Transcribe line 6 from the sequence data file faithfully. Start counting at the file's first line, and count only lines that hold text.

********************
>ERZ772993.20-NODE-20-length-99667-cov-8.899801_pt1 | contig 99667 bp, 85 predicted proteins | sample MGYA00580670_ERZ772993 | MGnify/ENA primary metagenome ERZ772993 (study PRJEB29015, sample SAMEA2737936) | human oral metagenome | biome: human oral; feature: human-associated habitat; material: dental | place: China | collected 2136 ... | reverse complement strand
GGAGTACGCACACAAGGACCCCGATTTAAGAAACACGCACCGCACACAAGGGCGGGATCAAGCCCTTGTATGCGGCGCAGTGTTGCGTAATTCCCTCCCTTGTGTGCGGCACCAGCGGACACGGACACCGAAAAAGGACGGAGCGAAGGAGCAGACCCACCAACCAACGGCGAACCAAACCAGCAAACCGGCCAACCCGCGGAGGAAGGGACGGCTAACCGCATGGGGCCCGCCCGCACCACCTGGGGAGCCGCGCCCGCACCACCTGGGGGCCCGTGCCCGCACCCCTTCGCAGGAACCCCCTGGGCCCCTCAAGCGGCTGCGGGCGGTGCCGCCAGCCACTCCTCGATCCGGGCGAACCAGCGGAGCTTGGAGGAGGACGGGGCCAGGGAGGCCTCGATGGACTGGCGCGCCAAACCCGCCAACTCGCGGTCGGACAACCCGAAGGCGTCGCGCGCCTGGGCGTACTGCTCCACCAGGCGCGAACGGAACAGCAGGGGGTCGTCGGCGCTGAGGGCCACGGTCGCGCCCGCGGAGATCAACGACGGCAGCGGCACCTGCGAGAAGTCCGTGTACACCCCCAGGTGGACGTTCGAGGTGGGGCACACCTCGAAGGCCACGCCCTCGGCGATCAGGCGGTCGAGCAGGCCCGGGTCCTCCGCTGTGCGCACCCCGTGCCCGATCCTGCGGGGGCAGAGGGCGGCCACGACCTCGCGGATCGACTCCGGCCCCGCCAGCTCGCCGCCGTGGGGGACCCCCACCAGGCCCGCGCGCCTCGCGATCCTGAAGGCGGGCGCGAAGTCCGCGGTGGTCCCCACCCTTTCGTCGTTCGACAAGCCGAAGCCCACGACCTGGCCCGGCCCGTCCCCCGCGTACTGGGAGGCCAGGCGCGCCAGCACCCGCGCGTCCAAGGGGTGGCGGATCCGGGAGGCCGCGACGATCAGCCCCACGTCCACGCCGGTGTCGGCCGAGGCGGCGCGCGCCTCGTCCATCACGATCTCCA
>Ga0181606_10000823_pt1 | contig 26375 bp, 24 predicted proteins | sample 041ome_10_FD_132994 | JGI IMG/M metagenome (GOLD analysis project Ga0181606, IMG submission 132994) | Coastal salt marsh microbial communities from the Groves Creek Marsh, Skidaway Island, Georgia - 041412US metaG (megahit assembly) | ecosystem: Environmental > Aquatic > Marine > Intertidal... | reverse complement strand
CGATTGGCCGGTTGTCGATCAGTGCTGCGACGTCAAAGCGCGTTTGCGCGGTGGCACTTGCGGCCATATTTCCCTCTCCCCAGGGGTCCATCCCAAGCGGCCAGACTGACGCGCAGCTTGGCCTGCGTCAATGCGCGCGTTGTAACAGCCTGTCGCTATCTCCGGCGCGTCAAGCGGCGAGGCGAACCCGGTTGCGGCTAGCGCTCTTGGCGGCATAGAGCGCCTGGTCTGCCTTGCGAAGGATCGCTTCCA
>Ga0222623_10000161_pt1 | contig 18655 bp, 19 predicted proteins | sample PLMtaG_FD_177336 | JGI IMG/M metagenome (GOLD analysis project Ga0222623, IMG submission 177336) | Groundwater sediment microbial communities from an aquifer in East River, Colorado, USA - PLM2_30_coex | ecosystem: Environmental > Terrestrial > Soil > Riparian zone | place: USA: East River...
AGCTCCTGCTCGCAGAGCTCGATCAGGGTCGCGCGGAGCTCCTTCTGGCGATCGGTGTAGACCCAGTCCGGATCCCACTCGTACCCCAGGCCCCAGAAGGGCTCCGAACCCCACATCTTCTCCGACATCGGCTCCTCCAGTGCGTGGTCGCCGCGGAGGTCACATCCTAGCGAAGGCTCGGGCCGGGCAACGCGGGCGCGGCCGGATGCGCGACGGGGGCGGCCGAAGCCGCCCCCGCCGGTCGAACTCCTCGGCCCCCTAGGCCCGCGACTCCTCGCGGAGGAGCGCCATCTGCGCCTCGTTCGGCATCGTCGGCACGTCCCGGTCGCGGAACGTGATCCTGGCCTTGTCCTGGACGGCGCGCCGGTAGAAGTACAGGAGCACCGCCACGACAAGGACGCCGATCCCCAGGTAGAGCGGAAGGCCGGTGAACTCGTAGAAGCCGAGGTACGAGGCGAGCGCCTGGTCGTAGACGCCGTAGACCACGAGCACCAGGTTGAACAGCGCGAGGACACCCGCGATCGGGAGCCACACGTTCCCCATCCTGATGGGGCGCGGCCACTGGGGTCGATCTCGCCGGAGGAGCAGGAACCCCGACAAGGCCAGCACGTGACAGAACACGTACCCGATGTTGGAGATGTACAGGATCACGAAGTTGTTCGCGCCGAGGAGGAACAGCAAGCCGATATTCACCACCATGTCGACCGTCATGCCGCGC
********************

AGCTCCTGCTCGCAGAGCTCGATCAGGGTCGCGCGGAGCTCCTTCTGGCGATCGGTGTAGACCCAGTCCGGATCCCACTCGTACCCCAGGCCCCAGAAGGGCTCCGAACCCCACATCTTCTCCGACATCGGCTCCTCCAGTGCGTGGTCGCCGCGGAGGTCACATCCTAGCGAAGGCTCGGGCCGGGCAACGCGGGCGCGGCCGGATGCGCGACGGGGGCGGCCGAAGCCGCCCCCGCCGGTCGAACTCCTCGGCCCCCTAGGCCCGCGACTCCTCGCGGAGGAGCGCCATCTGCGCCTCGTTCGGCATCGTCGGCACGTCCCGGTCGCGGAACGTGATCCTGGCCTTGTCCTGGACGGCGCGCCGGTAGAAGTACAGGAGCACCGCCACGACAAGGACGCCGATCCCCAGGTAGAGCGGAAGGCCGGTGAACTCGTAGAAGCCGAGGTACGAGGCGAGCGCCTGGTCGTAGACGCCGTAGACCACGAGCACCAGGTTGAACAGCGCGAGGACACCCGCGATCGGGAGCCACACGTTCCCCATCCTGATGGGGCGCGGCCACTGGGGTCGATCTCGCCGGAGGAGCAGGAACCCCGACAAGGCCAGCACGTGACAGAACACGTACCCGATGTTGGAGATGTACAGGATCACGAAGTTGTTCGCGCCGAGGAGGAACAGCAAGCCGATATTCACCACCATGTCGACCGTCATGCCGCGC